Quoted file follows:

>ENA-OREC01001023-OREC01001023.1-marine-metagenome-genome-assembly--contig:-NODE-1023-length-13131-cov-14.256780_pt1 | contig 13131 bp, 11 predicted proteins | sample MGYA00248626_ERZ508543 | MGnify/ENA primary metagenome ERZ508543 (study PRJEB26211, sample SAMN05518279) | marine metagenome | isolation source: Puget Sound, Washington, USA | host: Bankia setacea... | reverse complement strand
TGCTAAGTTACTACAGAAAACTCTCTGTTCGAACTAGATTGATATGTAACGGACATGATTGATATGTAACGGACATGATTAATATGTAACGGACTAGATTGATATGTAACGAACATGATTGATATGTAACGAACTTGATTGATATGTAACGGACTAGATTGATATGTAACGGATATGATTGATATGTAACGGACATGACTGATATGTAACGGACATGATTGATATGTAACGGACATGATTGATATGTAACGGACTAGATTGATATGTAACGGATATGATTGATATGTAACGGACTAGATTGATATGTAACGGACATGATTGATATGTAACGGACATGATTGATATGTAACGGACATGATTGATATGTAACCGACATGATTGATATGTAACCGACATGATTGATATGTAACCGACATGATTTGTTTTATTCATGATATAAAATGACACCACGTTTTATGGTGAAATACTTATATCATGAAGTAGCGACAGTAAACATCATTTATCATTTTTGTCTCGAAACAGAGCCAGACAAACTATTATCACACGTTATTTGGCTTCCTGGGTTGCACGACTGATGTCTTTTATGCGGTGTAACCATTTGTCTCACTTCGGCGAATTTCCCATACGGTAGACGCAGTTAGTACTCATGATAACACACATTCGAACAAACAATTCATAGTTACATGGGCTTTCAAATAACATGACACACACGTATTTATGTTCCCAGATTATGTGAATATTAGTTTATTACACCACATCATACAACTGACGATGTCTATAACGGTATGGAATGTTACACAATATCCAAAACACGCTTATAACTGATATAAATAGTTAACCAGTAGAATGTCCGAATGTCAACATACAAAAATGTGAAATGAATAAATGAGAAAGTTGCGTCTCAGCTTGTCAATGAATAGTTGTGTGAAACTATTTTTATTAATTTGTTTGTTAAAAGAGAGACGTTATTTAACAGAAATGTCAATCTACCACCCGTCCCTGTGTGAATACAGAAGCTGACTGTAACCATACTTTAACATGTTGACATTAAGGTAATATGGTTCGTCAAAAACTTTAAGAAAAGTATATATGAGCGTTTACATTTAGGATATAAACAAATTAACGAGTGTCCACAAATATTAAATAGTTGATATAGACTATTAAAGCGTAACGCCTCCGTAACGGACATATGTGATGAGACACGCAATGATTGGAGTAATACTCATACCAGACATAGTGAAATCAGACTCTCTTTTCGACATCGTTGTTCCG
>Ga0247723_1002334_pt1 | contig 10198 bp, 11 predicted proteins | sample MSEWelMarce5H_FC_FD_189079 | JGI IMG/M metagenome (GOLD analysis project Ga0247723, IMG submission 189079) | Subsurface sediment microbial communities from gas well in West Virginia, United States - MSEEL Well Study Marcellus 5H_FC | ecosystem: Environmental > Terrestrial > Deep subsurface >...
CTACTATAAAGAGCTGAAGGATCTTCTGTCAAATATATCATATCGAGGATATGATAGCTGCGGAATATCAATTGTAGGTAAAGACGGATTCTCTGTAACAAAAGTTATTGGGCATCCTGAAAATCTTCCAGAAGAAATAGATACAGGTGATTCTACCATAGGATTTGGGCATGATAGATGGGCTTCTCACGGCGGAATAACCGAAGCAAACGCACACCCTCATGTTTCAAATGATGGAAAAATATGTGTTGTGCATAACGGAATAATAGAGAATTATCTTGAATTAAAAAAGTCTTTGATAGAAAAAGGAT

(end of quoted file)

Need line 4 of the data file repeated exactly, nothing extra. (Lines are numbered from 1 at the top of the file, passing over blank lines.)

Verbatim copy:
CTACTATAAAGAGCTGAAGGATCTTCTGTCAAATATATCATATCGAGGATATGATAGCTGCGGAATATCAATTGTAGGTAAAGACGGATTCTCTGTAACAAAAGTTATTGGGCATCCTGAAAATCTTCCAGAAGAAATAGATACAGGTGATTCTACCATAGGATTTGGGCATGATAGATGGGCTTCTCACGGCGGAATAACCGAAGCAAACGCACACCCTCATGTTTCAAATGATGGAAAAATATGTGTTGTGCATAACGGAATAATAGAGAATTATCTTGAATTAAAAAAGTCTTTGATAGAAAAAGGAT